GAO reviewed the Securities and Exchange Commission's (SEC) new rule on amendments to rules for nationally recognized statistical rating organizations. GAO found that (1) the final rule imposes additional disclosure and conflict of interest requirements on nationally recognized statistical rating organizations (NRSROs) in order to address concerns about the integrity of the credit rating procedures and methodologies at NRSROs; and (2) the SEC complied with applicable requirements in promulgating the rule.
Securities and Exchange Commission: Amendments to Rules for Nationally Recognized Statistical Rating Organizations, GAO-10-319R, December 18, 2009
Pursuant to section 801(a)(2)(A) of title 5, United States Code, this is our report on a major rule promulgated by the Securities and Exchange Commission (Commission), entitled "Amendments to Rules for Nationally Recognized Statistical Rating Organizations (RIN: 3235-AK14). We received the rule on November 24, 2009. It was published in the Federal Register a final rule on December 4, 2009. 74 Fed. Reg. 63,832. The rule has a stated effective date of February 1, 2010, and a stated compliance date of June 2, 2010.
The final rule imposes additional disclosure and conflict of interest requirements on nationally recognized statistical rating organizations (NRSROs) in order to address concerns about the integrity of the credit rating procedures and methodologies at NRSROs. According to the Commission, the rule amendments are intended to increase the transparency of the NRSROs' rating methodologies, strengthen the NRSROs' disclosure of rating performance, prohibit the NRSROs from engaging in certain practices that create conflicts of interest, and enhance the NRSROs' recordkeeping and reporting obligations. Specifically, the rule requires NRSROs to publicly disclose all credit rating histories for ratings initially determined after June 26, 2007, in an interactive data file that uses a machine-readable computer format and either with a 12- or 24-month grace period, depending on whether the action relates to a credit rating that was issuer-paid or not. The rule will also require NRSROs that are paid by arrangers to determine credit ratings for structured finance products to maintain a password-protected Internet Website that lists each deal they have been hired to rate.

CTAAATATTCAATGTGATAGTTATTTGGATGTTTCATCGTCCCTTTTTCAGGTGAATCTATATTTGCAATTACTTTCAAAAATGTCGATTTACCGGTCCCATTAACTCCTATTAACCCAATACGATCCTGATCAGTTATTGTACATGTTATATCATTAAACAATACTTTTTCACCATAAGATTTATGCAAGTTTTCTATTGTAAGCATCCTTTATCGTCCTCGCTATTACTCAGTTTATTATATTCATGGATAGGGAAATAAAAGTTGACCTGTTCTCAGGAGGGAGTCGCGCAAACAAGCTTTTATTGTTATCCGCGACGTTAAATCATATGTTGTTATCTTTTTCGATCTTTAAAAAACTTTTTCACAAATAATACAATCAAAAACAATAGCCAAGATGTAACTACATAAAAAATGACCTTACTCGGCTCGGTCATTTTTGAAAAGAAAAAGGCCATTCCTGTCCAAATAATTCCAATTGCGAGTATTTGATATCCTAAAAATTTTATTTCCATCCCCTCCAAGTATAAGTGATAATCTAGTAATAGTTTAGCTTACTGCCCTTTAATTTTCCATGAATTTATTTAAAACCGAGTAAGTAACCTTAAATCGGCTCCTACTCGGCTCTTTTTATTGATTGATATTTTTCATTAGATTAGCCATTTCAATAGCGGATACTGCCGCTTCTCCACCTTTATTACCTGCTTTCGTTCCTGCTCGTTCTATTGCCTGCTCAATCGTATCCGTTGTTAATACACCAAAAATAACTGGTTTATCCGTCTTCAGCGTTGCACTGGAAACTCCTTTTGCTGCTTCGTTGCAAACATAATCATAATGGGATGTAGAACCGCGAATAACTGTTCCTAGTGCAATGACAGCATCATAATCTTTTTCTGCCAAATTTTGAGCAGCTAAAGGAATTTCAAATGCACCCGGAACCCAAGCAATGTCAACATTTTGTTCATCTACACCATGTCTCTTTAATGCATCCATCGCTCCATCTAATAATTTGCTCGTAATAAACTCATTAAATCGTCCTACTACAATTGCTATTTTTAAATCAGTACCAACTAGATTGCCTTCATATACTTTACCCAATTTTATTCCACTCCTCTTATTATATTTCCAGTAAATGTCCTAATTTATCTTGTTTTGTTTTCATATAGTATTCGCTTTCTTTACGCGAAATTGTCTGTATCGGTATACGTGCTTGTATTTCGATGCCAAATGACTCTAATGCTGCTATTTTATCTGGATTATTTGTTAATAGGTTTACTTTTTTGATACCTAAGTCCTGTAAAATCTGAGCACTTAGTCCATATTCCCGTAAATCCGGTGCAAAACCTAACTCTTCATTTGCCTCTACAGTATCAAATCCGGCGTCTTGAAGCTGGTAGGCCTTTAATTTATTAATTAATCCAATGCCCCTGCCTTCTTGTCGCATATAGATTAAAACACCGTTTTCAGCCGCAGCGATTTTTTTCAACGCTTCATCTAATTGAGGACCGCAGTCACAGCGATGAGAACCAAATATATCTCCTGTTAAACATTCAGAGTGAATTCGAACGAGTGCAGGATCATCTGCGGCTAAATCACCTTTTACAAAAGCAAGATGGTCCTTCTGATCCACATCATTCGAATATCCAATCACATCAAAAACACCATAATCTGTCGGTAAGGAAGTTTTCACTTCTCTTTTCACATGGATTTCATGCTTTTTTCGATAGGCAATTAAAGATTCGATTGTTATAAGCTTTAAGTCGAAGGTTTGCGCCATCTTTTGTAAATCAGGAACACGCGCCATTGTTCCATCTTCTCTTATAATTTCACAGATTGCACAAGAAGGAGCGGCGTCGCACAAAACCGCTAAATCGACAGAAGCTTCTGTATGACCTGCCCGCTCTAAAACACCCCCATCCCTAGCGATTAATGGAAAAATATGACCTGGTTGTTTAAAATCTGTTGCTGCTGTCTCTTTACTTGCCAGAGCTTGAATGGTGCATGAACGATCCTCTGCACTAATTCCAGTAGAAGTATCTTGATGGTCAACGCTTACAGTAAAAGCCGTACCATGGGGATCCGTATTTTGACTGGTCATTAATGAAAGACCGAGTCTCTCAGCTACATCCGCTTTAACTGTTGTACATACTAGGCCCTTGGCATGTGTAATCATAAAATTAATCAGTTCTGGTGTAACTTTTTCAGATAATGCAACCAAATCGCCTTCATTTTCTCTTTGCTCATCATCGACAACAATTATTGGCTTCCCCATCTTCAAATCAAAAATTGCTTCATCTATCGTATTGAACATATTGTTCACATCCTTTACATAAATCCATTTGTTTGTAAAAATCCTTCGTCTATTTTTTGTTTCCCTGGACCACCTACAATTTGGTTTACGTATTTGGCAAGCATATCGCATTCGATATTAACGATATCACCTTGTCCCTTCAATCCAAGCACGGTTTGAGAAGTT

Enclosed is our assessment of the Commission's compliance with the procedural steps required by section 801(a)(1)(B)(i) through (iv) of title 5 with respect to the rule. Our review of the procedural steps taken indicates that the Commission complied with the applicable requirements.
If you have any questions about this report or wish to contact GAO officials responsible for the evaluation work relating to the subject matter of the rule, please contact Shirley A. Jones, Assistant General Counsel, at (202) 512-8156.
Robert J. Cramer
Managing Associate General Counsel
REPORT UNDER 5 U.S.C. sect. 801(a)(2)(A) ON A MAJOR RULE
ISSUED BY THE
SECURITIES AND EXCHANGE COMMISSION
"AMENDMENTS TO RULES FOR NATIONALLY RECOGNIZED
STATISTICAL RATING ORGANIZATIONS"
(i) Cost-benefit analysis